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Increase in French cleaning company failures3rd of November 2014
French reporter Christian Bouzols explains that the number of cleaning companies failing in the country has risen by 16 per cent since 2011, but that on the whole business is improving.
The number of cleaning companies failing in France has risen by 16 per cent in three years. That figure is indeed worrying but is a good reflection of France’s current economic difficulties, as shown by the 657 cleaning companies that have failed in 2013, a figure just published by the socioeconomic observatory of the French cleaning federation.
What is even more worrying is that the rate of company failures has increased by 16 per cent since 2011. In total, 1,830 cleaning companies have gone bust in France during the past three years.
That brings the rate of company failures (ie, ratio of companies that fail to companies that remain going concerns) to 2.07 per cent, which shows that companies in the cleaning sector are on average more fragile than other companies, particularly among businesses less than two years old. Indeed, the rate of company failures is 1.4 per cent for the industry as a whole. However it varies from 0.9 per cent to 3.3 per cent depending on the region.
It should be noted that the number of company failures in the cleaning sector is only eight per cent of the number of company closures (about 7,000), most of which are due to the economic crisis, to company owners going into retirement, or to takeovers and consolidation in the sector.
However, one shouldn’t be too alarmed because there are indications that give grounds for optimism. Cleaning activity in France has picked up slightly during the early part of 2014.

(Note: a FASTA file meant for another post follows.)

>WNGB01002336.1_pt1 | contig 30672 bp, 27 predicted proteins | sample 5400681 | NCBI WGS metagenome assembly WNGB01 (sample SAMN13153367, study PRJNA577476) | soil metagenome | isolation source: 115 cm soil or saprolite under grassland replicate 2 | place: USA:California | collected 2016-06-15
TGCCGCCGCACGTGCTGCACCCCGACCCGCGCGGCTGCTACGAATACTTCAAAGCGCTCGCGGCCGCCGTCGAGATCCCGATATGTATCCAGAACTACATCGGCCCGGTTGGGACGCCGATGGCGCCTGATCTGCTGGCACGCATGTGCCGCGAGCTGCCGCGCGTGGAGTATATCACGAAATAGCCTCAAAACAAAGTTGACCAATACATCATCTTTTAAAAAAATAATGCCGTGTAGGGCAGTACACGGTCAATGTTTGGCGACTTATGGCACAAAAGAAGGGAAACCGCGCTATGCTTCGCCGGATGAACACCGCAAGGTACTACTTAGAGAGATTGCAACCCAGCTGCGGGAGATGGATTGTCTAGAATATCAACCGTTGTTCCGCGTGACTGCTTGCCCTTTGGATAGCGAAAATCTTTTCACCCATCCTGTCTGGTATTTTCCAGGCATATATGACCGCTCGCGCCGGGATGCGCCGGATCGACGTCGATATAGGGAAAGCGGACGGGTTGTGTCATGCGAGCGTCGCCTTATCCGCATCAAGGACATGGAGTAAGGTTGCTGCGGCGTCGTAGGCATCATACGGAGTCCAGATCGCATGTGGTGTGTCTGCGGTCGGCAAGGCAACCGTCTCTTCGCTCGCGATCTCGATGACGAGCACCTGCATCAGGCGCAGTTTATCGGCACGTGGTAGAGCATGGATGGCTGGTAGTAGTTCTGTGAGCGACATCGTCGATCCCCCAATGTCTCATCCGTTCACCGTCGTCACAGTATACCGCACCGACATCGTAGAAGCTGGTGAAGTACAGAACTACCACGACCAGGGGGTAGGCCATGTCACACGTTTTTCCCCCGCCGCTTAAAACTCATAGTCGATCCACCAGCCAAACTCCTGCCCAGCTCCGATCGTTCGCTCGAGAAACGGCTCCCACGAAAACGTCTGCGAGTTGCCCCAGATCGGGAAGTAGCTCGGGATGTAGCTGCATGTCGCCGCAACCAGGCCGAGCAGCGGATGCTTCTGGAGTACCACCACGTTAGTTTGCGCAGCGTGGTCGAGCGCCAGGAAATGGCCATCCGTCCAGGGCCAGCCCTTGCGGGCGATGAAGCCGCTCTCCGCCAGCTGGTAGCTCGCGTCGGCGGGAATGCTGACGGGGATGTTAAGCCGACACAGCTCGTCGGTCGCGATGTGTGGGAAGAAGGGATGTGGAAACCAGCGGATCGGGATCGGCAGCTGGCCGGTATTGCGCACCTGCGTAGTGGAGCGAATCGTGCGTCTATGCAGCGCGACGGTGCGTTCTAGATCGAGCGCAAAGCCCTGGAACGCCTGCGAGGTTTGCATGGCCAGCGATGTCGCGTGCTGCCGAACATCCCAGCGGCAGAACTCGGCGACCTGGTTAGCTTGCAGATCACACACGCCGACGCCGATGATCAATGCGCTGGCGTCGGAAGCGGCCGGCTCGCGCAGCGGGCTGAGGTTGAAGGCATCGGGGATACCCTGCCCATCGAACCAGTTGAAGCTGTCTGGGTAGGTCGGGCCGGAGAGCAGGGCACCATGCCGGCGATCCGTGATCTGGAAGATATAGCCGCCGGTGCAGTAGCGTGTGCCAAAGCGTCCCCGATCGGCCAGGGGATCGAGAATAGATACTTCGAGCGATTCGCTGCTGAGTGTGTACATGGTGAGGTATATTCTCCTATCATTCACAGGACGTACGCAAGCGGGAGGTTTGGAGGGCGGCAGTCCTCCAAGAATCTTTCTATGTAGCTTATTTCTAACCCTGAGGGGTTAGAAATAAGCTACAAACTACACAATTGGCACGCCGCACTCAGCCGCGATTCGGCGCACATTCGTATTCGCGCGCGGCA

Company turnover in the sector has improved compared to the same period of the previous year. This improvement is what transpires from the most recent economic barometer published in May on the basis of a sample of 300 companies.
This increase in activity isn’t universal and only amounts to 1.6 per cent year-on-year. The slight improvement in business for cleaning companies is more evident among small and medium firms, which constitute the bulk of the sector in any case.
The best performances are seen among medium-sized companies with turnovers between one and 20 million euros (improvement of two per cent).
The health sector is in relatively good shape (2.5 per cent year-on-year improvement) and so is the building sector (increase of two per cent). As for the industry as a whole, after being stagnant for many months, it has shown a small annual improvement of one per cent.
Regarding employment, the socioeconomic barometer indicates a 1.4 per cent annual increase in the number of hours worked. It also registers an increase of 4.5 per cent in the incidence of open-ended employment contracts, and an increase of just one per cent in the number of fixed term contracts, which remains virtually stable.